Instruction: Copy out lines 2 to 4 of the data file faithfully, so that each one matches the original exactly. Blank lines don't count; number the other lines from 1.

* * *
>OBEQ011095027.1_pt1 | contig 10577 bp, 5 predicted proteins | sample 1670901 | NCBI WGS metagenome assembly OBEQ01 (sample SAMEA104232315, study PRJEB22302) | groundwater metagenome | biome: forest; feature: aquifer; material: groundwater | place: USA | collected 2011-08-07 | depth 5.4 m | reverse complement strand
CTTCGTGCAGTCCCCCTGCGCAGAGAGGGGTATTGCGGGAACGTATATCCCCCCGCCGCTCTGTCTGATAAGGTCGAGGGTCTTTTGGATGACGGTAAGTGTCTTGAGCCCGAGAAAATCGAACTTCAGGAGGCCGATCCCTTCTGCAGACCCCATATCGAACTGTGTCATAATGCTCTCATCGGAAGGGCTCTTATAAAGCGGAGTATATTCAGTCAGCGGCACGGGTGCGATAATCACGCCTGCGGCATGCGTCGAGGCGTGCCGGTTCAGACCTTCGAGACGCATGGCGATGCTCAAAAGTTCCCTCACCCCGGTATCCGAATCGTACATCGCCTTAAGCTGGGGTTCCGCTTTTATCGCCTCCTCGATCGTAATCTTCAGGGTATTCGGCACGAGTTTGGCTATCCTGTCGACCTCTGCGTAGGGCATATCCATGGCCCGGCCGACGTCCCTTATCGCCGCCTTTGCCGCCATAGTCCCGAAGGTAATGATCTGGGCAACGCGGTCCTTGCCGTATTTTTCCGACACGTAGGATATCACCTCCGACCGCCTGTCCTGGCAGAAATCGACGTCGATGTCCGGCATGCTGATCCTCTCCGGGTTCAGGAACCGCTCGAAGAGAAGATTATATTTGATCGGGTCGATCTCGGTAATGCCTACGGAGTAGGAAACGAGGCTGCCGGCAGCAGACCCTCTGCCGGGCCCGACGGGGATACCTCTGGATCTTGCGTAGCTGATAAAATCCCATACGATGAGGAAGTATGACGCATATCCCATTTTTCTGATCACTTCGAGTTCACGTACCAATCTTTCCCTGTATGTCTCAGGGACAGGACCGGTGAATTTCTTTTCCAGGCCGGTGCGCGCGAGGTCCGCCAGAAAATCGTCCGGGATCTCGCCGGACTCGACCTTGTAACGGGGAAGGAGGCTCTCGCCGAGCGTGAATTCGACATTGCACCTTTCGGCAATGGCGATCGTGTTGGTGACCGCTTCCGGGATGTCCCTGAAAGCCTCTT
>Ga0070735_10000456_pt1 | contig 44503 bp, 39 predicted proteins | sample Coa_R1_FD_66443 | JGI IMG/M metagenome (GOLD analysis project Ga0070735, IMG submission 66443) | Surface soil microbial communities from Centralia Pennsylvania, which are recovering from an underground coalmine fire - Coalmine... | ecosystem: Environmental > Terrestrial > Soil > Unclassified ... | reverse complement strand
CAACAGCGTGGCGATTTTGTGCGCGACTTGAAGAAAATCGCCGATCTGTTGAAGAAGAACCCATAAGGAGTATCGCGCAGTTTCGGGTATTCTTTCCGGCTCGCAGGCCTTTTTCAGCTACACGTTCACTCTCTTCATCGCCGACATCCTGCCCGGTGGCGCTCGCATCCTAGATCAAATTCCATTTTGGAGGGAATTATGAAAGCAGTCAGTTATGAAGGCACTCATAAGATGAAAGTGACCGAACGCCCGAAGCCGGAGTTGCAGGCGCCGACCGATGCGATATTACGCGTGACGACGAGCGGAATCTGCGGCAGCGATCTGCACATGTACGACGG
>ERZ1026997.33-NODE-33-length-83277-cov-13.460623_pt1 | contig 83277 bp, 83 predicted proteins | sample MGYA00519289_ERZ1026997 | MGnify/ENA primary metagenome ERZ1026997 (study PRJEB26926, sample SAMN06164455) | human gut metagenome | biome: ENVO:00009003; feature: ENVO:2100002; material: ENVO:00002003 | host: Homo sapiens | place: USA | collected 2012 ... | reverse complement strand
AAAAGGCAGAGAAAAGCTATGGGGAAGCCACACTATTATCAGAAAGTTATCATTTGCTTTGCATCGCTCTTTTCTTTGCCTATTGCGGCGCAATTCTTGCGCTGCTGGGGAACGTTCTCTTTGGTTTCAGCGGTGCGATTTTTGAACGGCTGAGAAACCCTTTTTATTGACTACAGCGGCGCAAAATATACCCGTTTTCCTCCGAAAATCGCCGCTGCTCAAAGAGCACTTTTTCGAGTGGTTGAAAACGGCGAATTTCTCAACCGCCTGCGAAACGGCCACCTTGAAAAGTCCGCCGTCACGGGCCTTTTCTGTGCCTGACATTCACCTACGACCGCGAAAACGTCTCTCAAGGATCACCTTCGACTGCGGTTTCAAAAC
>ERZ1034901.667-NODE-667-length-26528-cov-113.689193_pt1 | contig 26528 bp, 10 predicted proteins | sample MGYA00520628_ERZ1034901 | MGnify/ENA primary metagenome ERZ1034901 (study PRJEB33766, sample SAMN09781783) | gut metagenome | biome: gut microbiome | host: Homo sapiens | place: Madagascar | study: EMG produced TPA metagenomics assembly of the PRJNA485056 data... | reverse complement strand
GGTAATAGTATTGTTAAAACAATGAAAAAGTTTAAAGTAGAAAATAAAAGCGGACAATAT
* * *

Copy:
CTTCGTGCAGTCCCCCTGCGCAGAGAGGGGTATTGCGGGAACGTATATCCCCCCGCCGCTCTGTCTGATAAGGTCGAGGGTCTTTTGGATGACGGTAAGTGTCTTGAGCCCGAGAAAATCGAACTTCAGGAGGCCGATCCCTTCTGCAGACCCCATATCGAACTGTGTCATAATGCTCTCATCGGAAGGGCTCTTATAAAGCGGAGTATATTCAGTCAGCGGCACGGGTGCGATAATCACGCCTGCGGCATGCGTCGAGGCGTGCCGGTTCAGACCTTCGAGACGCATGGCGATGCTCAAAAGTTCCCTCACCCCGGTATCCGAATCGTACATCGCCTTAAGCTGGGGTTCCGCTTTTATCGCCTCCTCGATCGTAATCTTCAGGGTATTCGGCACGAGTTTGGCTATCCTGTCGACCTCTGCGTAGGGCATATCCATGGCCCGGCCGACGTCCCTTATCGCCGCCTTTGCCGCCATAGTCCCGAAGGTAATGATCTGGGCAACGCGGTCCTTGCCGTATTTTTCCGACACGTAGGATATCACCTCCGACCGCCTGTCCTGGCAGAAATCGACGTCGATGTCCGGCATGCTGATCCTCTCCGGGTTCAGGAACCGCTCGAAGAGAAGATTATATTTGATCGGGTCGATCTCGGTAATGCCTACGGAGTAGGAAACGAGGCTGCCGGCAGCAGACCCTCTGCCGGGCCCGACGGGGATACCTCTGGATCTTGCGTAGCTGATAAAATCCCATACGATGAGGAAGTATGACGCATATCCCATTTTTCTGATCACTTCGAGTTCACGTACCAATCTTTCCCTGTATGTCTCAGGGACAGGACCGGTGAATTTCTTTTCCAGGCCGGTGCGCGCGAGGTCCGCCAGAAAATCGTCCGGGATCTCGCCGGACTCGACCTTGTAACGGGGAAGGAGGCTCTCGCCGAGCGTGAATTCGACATTGCACCTTTCGGCAATGGCGATCGTGTTGGTGACCGCTTCCGGGATGTCCCTGAAAGCCTCTT
>Ga0070735_10000456_pt1 | contig 44503 bp, 39 predicted proteins | sample Coa_R1_FD_66443 | JGI IMG/M metagenome (GOLD analysis project Ga0070735, IMG submission 66443) | Surface soil microbial communities from Centralia Pennsylvania, which are recovering from an underground coalmine fire - Coalmine... | ecosystem: Environmental > Terrestrial > Soil > Unclassified ... | reverse complement strand
CAACAGCGTGGCGATTTTGTGCGCGACTTGAAGAAAATCGCCGATCTGTTGAAGAAGAACCCATAAGGAGTATCGCGCAGTTTCGGGTATTCTTTCCGGCTCGCAGGCCTTTTTCAGCTACACGTTCACTCTCTTCATCGCCGACATCCTGCCCGGTGGCGCTCGCATCCTAGATCAAATTCCATTTTGGAGGGAATTATGAAAGCAGTCAGTTATGAAGGCACTCATAAGATGAAAGTGACCGAACGCCCGAAGCCGGAGTTGCAGGCGCCGACCGATGCGATATTACGCGTGACGACGAGCGGAATCTGCGGCAGCGATCTGCACATGTACGACGG